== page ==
(I assume you can appreciate how frustrating it is to write what you think is a good post on an interesting subject/book and get NO COMMENTS!  Argh!  Please, please, please feel free to leave comments either on this post or on the blog posts I have highlighted. Click the hyperlinks and use the return button to come on back.  Thanks.)

1. One Hundred Years of Solitude by Gabriel Garcia Marquez, a review. I put a lot of sweat and blood into this review and learned so much about the author and the genre Magical Realism. (Posted Sept. 21)

2. Snapshot Saturday, July 12, a photo montage. Quirky things I love about Italy. (Posted July 12)

3. The Golem and the Jinni by Helene Wecker, a review. I listened to this book in the audiobook format. It required 20 hours of listening. I felt like I'd climbed a mountain when I was finished. Oh yes, loved the book, too. (Posted Aug. 23)

4. I Wish I Were a Poet, a musing by me. Sometimes the beauty of the world just overwhelms me and I wish I had the language skills to express my feelings better on paper. (Posted May 7)

5. The Ocean the End of the Lane by Neil Gaiman, a review. Loved the book and the review showed it. (Posted Feb. 26)

6. The Shadow of the Wind by Carlos Ruiz Zafon, a review. There is something very magical about this book and I hope my review reflects it. (Posted April 14)

7. Ode to Maya Angelou, a poem by me on the occasion of her death. (Posted May 28th)

8. Gabi, a Girl in Pieces by Isabel Quintero, a review. this is a fairly recent review so it is fresh in my mind. (Posted Nov. 1)

9. Dedications, found in the front of books. I included a photo of a very funny dedication and no one even noticed or commented.  Be the first! (Posted Sept. 13)

10. Bless Me, Ultima by Ruldolfo Anaya, a review and commentary. My banned book selection of the year. Wow. Now it is a top ten favorite. (Posted Oct. 28)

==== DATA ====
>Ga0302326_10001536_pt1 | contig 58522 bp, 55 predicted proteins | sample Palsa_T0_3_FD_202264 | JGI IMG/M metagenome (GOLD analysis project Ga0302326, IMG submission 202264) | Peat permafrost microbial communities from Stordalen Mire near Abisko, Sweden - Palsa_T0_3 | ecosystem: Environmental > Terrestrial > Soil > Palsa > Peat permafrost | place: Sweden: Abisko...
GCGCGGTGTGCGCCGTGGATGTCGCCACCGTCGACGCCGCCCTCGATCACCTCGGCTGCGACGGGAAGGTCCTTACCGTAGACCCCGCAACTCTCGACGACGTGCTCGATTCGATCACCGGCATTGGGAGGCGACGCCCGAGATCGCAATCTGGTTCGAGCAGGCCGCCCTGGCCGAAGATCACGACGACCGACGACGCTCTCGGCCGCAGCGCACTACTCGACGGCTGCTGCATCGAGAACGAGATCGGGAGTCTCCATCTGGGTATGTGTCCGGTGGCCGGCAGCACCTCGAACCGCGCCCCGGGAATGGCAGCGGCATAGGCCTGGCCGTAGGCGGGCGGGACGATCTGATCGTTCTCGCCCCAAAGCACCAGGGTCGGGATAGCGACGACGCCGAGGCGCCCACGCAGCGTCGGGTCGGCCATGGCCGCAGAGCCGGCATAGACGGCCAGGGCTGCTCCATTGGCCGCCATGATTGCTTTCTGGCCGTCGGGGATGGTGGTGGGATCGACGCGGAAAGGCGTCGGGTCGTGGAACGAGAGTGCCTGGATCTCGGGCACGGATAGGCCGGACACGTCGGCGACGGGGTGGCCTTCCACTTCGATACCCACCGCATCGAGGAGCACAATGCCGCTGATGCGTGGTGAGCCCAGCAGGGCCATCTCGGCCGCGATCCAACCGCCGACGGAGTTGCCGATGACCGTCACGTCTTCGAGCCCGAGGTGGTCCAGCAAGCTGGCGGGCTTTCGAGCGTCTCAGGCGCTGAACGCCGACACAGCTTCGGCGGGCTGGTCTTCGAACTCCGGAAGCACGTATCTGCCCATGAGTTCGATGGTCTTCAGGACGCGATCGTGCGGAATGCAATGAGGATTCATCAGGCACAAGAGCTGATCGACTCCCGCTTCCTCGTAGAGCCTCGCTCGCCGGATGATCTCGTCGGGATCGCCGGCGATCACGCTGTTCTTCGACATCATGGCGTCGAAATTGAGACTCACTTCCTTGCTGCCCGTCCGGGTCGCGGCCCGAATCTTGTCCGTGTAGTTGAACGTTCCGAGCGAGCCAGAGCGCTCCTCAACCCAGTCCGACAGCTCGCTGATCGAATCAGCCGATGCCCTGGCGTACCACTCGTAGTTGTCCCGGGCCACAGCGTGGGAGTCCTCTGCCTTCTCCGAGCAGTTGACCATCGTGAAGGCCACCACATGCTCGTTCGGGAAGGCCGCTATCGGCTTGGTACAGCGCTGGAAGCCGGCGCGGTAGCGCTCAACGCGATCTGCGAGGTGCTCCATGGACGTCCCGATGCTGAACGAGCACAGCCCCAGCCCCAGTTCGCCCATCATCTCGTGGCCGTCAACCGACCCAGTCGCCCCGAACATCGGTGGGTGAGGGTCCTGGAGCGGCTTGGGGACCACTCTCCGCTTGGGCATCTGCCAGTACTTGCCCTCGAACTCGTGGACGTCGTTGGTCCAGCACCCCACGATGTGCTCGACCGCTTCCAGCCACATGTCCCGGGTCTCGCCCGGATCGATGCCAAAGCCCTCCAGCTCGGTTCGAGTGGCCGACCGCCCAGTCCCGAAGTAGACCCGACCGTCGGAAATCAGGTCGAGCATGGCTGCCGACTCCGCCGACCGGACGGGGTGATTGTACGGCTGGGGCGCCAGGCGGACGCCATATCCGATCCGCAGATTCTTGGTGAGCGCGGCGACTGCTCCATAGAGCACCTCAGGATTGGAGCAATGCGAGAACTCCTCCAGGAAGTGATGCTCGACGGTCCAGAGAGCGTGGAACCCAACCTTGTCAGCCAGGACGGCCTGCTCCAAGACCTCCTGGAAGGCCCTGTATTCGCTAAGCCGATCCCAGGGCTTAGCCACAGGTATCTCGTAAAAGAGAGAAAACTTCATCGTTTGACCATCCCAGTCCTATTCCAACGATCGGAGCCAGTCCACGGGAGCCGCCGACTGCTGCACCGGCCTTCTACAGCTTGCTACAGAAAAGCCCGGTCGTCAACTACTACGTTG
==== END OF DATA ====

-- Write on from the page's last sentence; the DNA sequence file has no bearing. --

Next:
11. How to Teach Your Children Shakespeare by Ken Ludwig, a review. Huge fan of the book and techniques within. (Posted March 25)

12. Beautiful Ruins by Jess Walter, a review. The book not only caught my attention but so did the theme of beautiful ruins. See what I mean here. (Posted May 4)

13. Bookish Items I'd Like to Own, a Top Ten Tuesday list. I had a lot of fun "shopping" and dreaming while i created this list.  Did you make one, too? (Posted April 16)

14. Not a Zealot for Zealot, a nonfiction book by Reza Aslan, a review and commentary. I honestly surprised myself how much I reacted negatively to this book. I did a good job explaining myself on the blog post, though. ( Posted June 11)

15. The Family Romanov by Candace Fleming, a review. A good book for high school students interested in the last Czar of Russia. (Posted on Oct. 16)

I hope that you enjoyed at least a few of these reviews.


Sunday, November 9, 2014

Sunday Salon, Nov. 9, 2014


Weather: Rainy and cold with moments of sunbreaks. Very Novemberish weather.

Cone of Shame: As you see from the photos our dog Muffy is currently sporting a very fetching look by wearing a cone to keep her from pulling off her bandages.  She has surgery on a fast-growing tumor on her leg on Thursday. The vet said to return in three to five days to replace her bandage. By the very next morning my husband had to take her in to replace the bandage since the first one was almost all the way off, stitches exposed. The new bandage was snugger than the first but she worked that one off by the next day, so back we went to the Vet hospital to have it replaced. This time she came out of the back room wearing the cone of shame.  Unfortunately, being such a short dog, it drags on the ground unless she lifts up her head and she actually runs into things like table legs with it.  But, the good news, the bandage is safely in place